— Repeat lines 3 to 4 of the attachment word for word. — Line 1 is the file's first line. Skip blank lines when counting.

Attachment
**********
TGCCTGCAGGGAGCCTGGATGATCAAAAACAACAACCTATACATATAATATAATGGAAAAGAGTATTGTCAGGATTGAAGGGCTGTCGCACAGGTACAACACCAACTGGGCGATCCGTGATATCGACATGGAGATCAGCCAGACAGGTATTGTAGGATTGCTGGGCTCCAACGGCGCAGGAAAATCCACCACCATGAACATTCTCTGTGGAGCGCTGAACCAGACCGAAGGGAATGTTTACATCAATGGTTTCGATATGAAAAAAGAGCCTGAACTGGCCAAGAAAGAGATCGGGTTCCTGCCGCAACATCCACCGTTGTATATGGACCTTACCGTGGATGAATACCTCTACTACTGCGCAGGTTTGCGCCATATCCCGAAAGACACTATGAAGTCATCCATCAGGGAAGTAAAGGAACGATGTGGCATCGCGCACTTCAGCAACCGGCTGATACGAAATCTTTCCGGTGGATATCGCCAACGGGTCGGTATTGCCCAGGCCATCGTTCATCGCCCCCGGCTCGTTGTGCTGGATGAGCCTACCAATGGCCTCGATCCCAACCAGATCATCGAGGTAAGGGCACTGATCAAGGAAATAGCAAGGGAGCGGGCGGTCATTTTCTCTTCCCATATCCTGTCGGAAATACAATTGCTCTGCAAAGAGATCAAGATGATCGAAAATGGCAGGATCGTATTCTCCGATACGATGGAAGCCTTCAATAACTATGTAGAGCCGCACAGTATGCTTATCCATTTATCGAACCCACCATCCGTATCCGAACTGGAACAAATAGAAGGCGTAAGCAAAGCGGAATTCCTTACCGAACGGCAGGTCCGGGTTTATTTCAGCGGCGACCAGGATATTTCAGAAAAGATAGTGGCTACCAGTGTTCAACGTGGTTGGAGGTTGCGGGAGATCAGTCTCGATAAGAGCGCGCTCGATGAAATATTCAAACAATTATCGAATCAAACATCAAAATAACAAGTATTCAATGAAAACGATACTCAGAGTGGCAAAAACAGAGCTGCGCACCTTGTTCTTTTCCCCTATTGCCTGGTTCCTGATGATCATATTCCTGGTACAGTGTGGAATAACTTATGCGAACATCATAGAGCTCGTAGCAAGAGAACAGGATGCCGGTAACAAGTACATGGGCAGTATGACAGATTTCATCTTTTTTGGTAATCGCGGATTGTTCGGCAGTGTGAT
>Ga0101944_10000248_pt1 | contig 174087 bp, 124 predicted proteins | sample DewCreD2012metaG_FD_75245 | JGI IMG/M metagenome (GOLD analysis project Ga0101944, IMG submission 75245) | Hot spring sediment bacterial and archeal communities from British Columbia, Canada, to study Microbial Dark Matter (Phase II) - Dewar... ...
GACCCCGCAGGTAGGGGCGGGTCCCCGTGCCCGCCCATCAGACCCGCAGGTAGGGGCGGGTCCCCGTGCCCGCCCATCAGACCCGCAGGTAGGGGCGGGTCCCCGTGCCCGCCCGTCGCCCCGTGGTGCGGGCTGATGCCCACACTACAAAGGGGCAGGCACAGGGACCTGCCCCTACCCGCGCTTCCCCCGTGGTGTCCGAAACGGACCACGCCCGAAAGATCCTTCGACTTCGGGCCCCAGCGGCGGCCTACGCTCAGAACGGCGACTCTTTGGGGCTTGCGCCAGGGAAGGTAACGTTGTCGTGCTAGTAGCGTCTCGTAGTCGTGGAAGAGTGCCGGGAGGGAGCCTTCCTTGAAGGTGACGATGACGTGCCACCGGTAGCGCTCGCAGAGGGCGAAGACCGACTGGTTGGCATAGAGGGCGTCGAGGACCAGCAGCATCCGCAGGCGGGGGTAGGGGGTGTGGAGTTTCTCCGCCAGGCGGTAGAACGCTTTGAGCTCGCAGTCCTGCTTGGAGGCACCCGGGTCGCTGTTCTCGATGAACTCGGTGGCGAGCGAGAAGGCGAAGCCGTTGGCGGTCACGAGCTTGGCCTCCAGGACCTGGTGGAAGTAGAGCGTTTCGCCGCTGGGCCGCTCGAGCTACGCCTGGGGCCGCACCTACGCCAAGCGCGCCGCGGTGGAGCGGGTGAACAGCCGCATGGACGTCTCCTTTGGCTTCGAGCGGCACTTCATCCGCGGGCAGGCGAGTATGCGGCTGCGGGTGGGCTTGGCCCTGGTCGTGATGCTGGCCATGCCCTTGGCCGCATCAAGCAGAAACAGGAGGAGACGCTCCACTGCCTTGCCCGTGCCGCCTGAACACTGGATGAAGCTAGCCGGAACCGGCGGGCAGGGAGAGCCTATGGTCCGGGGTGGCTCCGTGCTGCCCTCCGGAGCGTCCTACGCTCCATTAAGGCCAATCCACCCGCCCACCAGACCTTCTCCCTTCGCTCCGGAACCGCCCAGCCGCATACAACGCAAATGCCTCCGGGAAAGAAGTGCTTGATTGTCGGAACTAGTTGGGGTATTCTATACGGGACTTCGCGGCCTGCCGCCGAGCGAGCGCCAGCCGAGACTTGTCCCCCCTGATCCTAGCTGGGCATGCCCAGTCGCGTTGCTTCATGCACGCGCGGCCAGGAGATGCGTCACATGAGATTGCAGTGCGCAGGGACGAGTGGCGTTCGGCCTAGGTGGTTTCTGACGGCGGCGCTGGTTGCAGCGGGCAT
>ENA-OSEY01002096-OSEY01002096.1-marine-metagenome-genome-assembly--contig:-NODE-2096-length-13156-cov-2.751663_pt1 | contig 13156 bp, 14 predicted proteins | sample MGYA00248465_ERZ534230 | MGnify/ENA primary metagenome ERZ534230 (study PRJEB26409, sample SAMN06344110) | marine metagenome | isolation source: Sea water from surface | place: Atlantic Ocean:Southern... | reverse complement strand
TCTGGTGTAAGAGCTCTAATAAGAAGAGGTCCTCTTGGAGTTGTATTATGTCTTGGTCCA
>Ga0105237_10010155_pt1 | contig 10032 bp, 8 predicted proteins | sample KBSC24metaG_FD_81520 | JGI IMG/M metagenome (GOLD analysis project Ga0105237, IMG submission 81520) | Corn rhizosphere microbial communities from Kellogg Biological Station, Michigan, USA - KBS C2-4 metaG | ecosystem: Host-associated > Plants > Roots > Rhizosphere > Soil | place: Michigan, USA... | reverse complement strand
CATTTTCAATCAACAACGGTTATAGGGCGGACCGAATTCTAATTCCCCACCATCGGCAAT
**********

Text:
GACCCCGCAGGTAGGGGCGGGTCCCCGTGCCCGCCCATCAGACCCGCAGGTAGGGGCGGGTCCCCGTGCCCGCCCATCAGACCCGCAGGTAGGGGCGGGTCCCCGTGCCCGCCCGTCGCCCCGTGGTGCGGGCTGATGCCCACACTACAAAGGGGCAGGCACAGGGACCTGCCCCTACCCGCGCTTCCCCCGTGGTGTCCGAAACGGACCACGCCCGAAAGATCCTTCGACTTCGGGCCCCAGCGGCGGCCTACGCTCAGAACGGCGACTCTTTGGGGCTTGCGCCAGGGAAGGTAACGTTGTCGTGCTAGTAGCGTCTCGTAGTCGTGGAAGAGTGCCGGGAGGGAGCCTTCCTTGAAGGTGACGATGACGTGCCACCGGTAGCGCTCGCAGAGGGCGAAGACCGACTGGTTGGCATAGAGGGCGTCGAGGACCAGCAGCATCCGCAGGCGGGGGTAGGGGGTGTGGAGTTTCTCCGCCAGGCGGTAGAACGCTTTGAGCTCGCAGTCCTGCTTGGAGGCACCCGGGTCGCTGTTCTCGATGAACTCGGTGGCGAGCGAGAAGGCGAAGCCGTTGGCGGTCACGAGCTTGGCCTCCAGGACCTGGTGGAAGTAGAGCGTTTCGCCGCTGGGCCGCTCGAGCTACGCCTGGGGCCGCACCTACGCCAAGCGCGCCGCGGTGGAGCGGGTGAACAGCCGCATGGACGTCTCCTTTGGCTTCGAGCGGCACTTCATCCGCGGGCAGGCGAGTATGCGGCTGCGGGTGGGCTTGGCCCTGGTCGTGATGCTGGCCATGCCCTTGGCCGCATCAAGCAGAAACAGGAGGAGACGCTCCACTGCCTTGCCCGTGCCGCCTGAACACTGGATGAAGCTAGCCGGAACCGGCGGGCAGGGAGAGCCTATGGTCCGGGGTGGCTCCGTGCTGCCCTCCGGAGCGTCCTACGCTCCATTAAGGCCAATCCACCCGCCCACCAGACCTTCTCCCTTCGCTCCGGAACCGCCCAGCCGCATACAACGCAAATGCCTCCGGGAAAGAAGTGCTTGATTGTCGGAACTAGTTGGGGTATTCTATACGGGACTTCGCGGCCTGCCGCCGAGCGAGCGCCAGCCGAGACTTGTCCCCCCTGATCCTAGCTGGGCATGCCCAGTCGCGTTGCTTCATGCACGCGCGGCCAGGAGATGCGTCACATGAGATTGCAGTGCGCAGGGACGAGTGGCGTTCGGCCTAGGTGGTTTCTGACGGCGGCGCTGGTTGCAGCGGGCAT
>ENA-OSEY01002096-OSEY01002096.1-marine-metagenome-genome-assembly--contig:-NODE-2096-length-13156-cov-2.751663_pt1 | contig 13156 bp, 14 predicted proteins | sample MGYA00248465_ERZ534230 | MGnify/ENA primary metagenome ERZ534230 (study PRJEB26409, sample SAMN06344110) | marine metagenome | isolation source: Sea water from surface | place: Atlantic Ocean:Southern... | reverse complement strand